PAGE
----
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Gilbert's first great Classics win left him hungry for more
Belgium's Philippe Gilbert is happy he was able to close his 2009 season with a victory, and...
Belgium's Philippe Gilbert is happy he was able to close his 2009 season with a victory, and moreover a prestigious one. The win in Paris-Tours confirmed the 26 year-old as a top Classics contender, and Gilbert is eager to prove more of his worth next year in the ranks of his new team Silence-Lotto.
But first, he has to say his goodbyes to his French team Française des Jeux that developed his talent these past six years. "It's a page that turns, but as I mean to race until I'm 35, we might see each other again," Gilbert told La Dernière Heure. "I have plenty of good memories, and I was able to learn a lot of things. Helping Brad McGee defend his pink jersey in the Giro, assist Baden Cooke in the Classics, ride alongside Fred Guesdon..."
Gilbert made an important point about the freedom he was given at the team, and how it ultimately made him achieve his success. "At 20 years of age, thanks to Marc [Madiot, FdJ team manager - ed.], I was already competing in the great races," he continued. "This would not have been possible in a Belgian team where there is more rivalry - especially for the Classics - and where it is more difficult for a young rider to find his spot. These last six years, I started in all the Classics that I wanted and I gained a lot of experience."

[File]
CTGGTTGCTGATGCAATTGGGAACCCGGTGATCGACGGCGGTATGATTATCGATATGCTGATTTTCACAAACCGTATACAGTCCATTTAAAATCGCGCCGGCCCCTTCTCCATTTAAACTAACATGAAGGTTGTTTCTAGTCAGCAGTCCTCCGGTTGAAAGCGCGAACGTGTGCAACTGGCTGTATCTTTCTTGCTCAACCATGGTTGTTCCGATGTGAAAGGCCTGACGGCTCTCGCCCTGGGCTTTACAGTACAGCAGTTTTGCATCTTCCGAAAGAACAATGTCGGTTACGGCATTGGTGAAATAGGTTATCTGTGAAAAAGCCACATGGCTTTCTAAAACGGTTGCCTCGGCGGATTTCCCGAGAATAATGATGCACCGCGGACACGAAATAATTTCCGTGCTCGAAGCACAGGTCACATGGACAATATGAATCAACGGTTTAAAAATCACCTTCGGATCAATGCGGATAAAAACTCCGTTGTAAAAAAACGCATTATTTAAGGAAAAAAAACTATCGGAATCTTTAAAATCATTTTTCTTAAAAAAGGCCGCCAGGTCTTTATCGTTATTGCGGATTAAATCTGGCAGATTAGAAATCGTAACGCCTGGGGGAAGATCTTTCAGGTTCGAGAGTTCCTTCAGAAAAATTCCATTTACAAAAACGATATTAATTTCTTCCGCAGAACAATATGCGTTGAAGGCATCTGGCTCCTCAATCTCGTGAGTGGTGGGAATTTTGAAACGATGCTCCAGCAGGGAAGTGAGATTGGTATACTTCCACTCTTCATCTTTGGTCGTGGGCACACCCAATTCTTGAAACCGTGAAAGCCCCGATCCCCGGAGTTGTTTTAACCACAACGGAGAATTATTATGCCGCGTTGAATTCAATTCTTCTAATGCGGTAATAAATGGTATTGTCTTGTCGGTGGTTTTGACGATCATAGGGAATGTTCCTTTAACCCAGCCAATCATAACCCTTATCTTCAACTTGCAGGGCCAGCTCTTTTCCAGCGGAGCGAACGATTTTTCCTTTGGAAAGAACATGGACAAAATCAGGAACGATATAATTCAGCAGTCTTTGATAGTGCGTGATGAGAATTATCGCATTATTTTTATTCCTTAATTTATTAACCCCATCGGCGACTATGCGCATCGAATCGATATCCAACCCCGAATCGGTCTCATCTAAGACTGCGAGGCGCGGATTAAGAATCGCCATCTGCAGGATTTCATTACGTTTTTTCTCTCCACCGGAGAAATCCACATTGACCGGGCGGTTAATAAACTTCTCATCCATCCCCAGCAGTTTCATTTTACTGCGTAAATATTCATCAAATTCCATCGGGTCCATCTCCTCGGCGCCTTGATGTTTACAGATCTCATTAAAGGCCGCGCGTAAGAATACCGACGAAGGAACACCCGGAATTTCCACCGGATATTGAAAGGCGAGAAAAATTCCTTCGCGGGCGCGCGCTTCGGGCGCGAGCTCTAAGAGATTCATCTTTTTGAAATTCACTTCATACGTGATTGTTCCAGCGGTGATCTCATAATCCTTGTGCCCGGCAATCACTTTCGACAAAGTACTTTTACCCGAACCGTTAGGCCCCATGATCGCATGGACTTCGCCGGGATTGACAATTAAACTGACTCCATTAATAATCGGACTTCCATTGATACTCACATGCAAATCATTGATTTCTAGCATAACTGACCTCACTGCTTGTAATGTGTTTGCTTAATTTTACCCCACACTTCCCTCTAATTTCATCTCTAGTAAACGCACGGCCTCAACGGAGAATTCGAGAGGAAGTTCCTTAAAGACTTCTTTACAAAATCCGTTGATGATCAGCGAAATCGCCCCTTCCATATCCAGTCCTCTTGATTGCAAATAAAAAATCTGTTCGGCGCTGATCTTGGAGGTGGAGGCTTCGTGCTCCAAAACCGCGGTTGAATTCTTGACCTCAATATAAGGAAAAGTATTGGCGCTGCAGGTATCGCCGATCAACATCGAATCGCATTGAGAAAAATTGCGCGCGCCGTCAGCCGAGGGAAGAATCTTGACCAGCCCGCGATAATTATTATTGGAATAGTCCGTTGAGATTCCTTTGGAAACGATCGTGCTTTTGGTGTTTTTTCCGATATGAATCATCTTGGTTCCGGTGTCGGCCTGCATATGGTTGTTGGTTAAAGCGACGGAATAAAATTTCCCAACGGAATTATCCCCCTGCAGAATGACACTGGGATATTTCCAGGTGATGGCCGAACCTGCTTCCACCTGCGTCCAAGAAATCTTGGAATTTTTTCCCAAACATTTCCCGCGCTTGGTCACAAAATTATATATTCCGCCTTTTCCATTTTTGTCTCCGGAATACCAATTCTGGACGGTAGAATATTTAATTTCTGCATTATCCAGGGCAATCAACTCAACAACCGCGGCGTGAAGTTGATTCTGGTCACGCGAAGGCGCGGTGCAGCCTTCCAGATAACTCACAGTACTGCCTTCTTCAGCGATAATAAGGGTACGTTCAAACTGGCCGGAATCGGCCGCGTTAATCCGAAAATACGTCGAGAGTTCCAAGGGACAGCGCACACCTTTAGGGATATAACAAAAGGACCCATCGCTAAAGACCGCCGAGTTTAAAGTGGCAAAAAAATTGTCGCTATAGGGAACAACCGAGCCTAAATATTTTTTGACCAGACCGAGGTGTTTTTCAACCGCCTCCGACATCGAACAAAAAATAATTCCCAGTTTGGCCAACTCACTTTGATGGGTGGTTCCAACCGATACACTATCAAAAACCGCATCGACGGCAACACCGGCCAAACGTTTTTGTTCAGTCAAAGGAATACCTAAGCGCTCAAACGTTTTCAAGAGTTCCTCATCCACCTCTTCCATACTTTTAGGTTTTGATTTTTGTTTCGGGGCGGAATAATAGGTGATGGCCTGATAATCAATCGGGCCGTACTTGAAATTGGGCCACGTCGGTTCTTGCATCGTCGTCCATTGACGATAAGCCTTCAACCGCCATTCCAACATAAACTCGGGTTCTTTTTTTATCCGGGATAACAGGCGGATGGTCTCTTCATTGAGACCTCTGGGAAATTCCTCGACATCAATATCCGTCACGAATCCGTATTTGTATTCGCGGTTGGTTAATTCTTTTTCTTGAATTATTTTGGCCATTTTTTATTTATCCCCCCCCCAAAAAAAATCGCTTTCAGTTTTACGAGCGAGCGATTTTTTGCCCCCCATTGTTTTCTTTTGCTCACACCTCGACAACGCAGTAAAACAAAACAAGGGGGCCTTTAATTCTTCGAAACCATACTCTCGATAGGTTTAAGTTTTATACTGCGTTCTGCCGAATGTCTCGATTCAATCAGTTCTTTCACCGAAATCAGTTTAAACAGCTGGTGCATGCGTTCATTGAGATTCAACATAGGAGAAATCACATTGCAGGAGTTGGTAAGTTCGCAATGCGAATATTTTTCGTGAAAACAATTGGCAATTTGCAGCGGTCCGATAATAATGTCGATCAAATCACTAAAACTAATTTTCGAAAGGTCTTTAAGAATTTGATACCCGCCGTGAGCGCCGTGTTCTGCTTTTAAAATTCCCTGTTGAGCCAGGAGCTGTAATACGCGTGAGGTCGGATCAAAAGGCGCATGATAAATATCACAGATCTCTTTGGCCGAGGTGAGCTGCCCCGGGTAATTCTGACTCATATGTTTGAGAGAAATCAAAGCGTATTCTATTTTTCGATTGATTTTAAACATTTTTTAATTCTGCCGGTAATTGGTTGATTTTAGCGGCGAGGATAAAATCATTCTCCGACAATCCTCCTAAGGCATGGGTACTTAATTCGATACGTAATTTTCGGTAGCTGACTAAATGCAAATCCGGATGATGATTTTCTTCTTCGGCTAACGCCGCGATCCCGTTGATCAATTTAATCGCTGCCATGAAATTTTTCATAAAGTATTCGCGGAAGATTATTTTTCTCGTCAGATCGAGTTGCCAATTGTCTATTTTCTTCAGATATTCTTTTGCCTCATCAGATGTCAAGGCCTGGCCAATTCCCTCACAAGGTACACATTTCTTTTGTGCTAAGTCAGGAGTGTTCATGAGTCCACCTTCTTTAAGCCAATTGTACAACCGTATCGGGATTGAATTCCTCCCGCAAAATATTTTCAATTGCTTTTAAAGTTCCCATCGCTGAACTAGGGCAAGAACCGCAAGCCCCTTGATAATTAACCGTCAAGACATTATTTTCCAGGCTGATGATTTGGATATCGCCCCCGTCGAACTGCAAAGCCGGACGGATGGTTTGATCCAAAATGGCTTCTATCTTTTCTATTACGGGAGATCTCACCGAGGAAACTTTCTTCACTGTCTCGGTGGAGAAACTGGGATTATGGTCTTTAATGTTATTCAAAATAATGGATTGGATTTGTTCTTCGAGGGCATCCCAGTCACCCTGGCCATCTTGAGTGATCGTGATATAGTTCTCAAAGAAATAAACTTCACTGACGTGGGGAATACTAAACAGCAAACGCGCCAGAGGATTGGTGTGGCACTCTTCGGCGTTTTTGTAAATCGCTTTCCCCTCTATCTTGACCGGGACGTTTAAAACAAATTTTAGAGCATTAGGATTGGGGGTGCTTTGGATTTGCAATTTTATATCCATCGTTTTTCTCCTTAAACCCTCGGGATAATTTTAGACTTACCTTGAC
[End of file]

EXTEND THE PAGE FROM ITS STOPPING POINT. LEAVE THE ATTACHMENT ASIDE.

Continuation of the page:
Managing his efforts, and attacking at the right time were the keys to his previous successes and also his victory in Paris-Tours last week-end. "I'm able to race without spending too much energy," he continued. "Then, I take advantage of that in the finale. I position myself well and spare a lot of energy. Afterwards, in those kind of races, you don't have the right to make any mistakes. You have to dig in at the right moment and make the others suffer. I'm an explosive kind of rider - on these kind of climbs, only Valverde is possibly stronger than me. [Last] Sunday, I did not fear anyone."
With the victory in France, the two-times winner of Het Volk emerged from being a 'dark horse' to a top Classics favourite. "Paris-Tours and Milano-Sanremo suit me and I finished first and third in them this season," Gilbert added. "That proves that I have made progress, that I start to reveal myself. First, i finished in the top 15, then top 10 and so on..."
Now, Gilbert has to stand up to his hard-earned position within a Belgian team, Silence-Lotto, which will expose him to more pressure. But the 26 year-old is not afraid of the challenge. "I've always had pressure," he said. "But I take it as positive pressure. Stress doesn't block me - to the contrary, it motivates me."